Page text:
Scotland is beginning a slow and patchy recovery from the deep recession of the past 18 months but will continue to underperform the rest of the UK next year, according to a leading economics consultancy.
The forecast by Ernst & Young’s Scottish Item Club came as the minority Scottish National party government prepared to publish its proposals on Monday for a referendum on independence.
The plan is unlikely to be endorsed by Holyrood, however, given the hostility of all the main opposition parties to a referendum, but the SNP insisted that only full powers of fiscal autonomy could end Scotland’s decades of economic underperformance.
Monday’s white paper will set out four different options for Scotland: the status quo; more powers for Holyrood, as put forward by the pro-union Calman commission; full fiscal autonomy; and independence.
However, an opinion poll by Ipsos Mori on Sunday suggested that support for independence has slumped to 20 per cent – the second lowest figure recorded since the SNP came to power in 2007. The opposition parties have urged the Scottish government to concentrate on tackling the recession, rather than pushing for independence.
The Item Club report predicted that “disturbing weaknesses” in the private services sector would drag down the relative performance of Scotland’s economy, which it forecast would shrink 4.9 per cent this year – more than the 4.6 per cent fall it expected in the UK as a whole. The Scottish economy was also forecast to grow just 0.7 per cent in 2010, compared with 1.1 per cent for the UK.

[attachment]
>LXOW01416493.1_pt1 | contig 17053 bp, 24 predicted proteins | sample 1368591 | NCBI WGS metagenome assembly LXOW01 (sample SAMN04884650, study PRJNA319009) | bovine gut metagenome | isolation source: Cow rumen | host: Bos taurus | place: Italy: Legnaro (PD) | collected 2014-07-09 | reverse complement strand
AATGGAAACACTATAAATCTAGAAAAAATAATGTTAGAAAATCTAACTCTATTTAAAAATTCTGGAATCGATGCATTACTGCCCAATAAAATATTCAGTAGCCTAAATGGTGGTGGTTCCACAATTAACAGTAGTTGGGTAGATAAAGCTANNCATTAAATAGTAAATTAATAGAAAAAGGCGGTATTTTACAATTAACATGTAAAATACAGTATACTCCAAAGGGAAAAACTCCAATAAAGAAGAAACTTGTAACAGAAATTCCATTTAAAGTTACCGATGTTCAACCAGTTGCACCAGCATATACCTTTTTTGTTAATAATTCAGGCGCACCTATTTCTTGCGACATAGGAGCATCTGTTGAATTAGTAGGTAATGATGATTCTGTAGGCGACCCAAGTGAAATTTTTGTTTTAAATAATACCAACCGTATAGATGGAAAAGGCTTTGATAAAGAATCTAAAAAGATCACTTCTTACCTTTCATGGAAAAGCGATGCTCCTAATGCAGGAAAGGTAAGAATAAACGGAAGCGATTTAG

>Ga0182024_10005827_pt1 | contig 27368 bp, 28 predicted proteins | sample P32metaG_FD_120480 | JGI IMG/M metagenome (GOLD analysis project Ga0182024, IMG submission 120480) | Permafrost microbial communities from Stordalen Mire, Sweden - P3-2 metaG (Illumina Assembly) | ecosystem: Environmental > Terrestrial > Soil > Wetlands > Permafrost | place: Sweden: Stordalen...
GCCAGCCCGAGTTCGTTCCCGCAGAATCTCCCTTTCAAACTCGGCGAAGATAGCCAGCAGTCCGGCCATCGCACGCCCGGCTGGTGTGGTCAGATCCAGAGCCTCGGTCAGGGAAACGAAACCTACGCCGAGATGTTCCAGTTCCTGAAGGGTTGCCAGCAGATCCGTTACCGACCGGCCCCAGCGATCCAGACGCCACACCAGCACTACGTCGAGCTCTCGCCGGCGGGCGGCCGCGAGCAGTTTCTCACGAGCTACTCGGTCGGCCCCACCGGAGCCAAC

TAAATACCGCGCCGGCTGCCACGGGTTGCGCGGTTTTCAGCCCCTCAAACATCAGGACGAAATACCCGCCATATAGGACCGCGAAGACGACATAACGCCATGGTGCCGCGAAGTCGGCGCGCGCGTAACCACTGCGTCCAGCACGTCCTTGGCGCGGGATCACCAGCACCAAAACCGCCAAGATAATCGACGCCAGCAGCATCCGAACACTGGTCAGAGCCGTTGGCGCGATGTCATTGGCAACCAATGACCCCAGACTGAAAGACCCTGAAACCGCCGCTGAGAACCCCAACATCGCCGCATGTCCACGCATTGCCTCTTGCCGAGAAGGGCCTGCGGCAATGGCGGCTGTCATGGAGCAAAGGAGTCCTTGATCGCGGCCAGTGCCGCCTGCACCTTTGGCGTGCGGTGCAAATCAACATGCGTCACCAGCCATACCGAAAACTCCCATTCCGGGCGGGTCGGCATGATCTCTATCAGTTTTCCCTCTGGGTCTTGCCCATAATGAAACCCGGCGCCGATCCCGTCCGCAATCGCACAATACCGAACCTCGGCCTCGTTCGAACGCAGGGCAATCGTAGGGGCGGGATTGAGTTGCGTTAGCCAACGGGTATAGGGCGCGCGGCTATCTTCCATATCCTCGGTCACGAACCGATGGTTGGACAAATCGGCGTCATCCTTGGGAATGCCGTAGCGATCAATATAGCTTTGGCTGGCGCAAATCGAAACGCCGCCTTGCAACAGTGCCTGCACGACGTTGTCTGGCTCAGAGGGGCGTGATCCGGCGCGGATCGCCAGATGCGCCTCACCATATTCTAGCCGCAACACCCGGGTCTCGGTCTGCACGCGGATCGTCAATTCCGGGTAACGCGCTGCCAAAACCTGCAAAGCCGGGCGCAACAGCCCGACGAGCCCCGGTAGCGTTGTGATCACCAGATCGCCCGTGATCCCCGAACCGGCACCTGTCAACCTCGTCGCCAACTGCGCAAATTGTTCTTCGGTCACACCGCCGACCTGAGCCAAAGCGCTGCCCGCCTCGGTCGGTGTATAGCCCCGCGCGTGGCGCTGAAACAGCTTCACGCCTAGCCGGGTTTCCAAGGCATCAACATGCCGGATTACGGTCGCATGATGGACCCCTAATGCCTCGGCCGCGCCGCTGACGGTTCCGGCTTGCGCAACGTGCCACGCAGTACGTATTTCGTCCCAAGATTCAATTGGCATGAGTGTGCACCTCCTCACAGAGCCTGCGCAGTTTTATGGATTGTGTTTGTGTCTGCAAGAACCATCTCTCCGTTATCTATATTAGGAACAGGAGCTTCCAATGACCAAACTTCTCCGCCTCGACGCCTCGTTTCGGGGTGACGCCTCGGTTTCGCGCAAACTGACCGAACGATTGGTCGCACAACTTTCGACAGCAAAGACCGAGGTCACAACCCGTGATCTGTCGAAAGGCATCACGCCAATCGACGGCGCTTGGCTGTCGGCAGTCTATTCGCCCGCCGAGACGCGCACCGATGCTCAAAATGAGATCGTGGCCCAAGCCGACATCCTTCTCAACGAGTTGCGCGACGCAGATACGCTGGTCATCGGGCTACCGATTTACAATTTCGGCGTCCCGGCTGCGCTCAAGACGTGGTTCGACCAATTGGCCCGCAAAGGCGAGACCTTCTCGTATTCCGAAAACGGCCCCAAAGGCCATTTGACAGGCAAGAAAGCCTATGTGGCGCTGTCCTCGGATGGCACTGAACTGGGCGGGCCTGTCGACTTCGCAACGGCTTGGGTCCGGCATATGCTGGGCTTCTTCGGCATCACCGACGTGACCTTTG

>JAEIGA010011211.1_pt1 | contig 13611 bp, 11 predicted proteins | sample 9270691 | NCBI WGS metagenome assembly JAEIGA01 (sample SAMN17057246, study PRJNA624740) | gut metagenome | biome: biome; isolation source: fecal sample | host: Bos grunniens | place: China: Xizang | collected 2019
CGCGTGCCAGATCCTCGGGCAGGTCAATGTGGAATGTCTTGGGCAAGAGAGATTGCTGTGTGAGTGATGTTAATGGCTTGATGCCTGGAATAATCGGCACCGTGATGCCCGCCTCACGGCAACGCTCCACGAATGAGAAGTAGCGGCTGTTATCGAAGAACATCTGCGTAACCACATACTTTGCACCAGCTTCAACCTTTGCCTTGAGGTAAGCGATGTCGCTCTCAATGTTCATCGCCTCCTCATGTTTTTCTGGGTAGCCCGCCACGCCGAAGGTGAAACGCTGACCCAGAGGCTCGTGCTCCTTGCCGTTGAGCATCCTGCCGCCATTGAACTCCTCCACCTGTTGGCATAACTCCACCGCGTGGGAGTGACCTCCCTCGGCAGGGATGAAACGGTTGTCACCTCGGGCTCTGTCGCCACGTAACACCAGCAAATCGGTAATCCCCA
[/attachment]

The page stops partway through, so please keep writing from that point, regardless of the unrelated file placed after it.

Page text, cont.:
|Year to June 2009|
|GDP growth 2009||-4.9||-4.6|
|GDP growth 2010||0.7||1.1|
Dougie Adams, senior economic adviser to the Scottish Item Club, said Scotland had a diverse economy and some areas, including crucial parts of the manufacturing sector, were weathering the recession better than in the UK as a whole.
But, he added: “You cannot escape the fact that the recession has exposed a number of areas where there are disturbing weakness, not least financial services, business services and the hotel and catering sectors, which have all significantly underperformed compared to the rest of the UK.”
Scotland’s financial services sector has been the biggest underperformer since the onset of the recession, because of the fallout from the banking crisis – in the year to June output in the sector shrank 8.4 per cent, compared with 0.8 per cent in the wider UK.
The picture was just as dismal for business services, also shrinking 8.4 per cent in Scotland compared with 6.3 per cent in the UK. By contrast, manufacturing was performing in line with the UK and was expected to be Scotland’s fastest growing area of private sector activity next year – with output increasing 1.5 per cent.
Job losses in Scotland’s financial services sector have so far been less savage than many expected – 4,300 in the 15 months to June. But the report said the sector could see an extra 3,000 jobs go over the next year as bank restructuring continued.
“Recent announcements by the banks suggest that the process of rationalisation is yet to get into full swing,” Mr Adams said. “However, we remain hopeful that the location of activity by some of the new players in the sector in Scotland will soften the loss of employment from the changes in the banking sector.”
Hywel Ball, Ernst & Young’s managing partner in Scotland, said the past 18 months had been some of the toughest on record for Scotland but it now looked as though the economy might have hit bottom.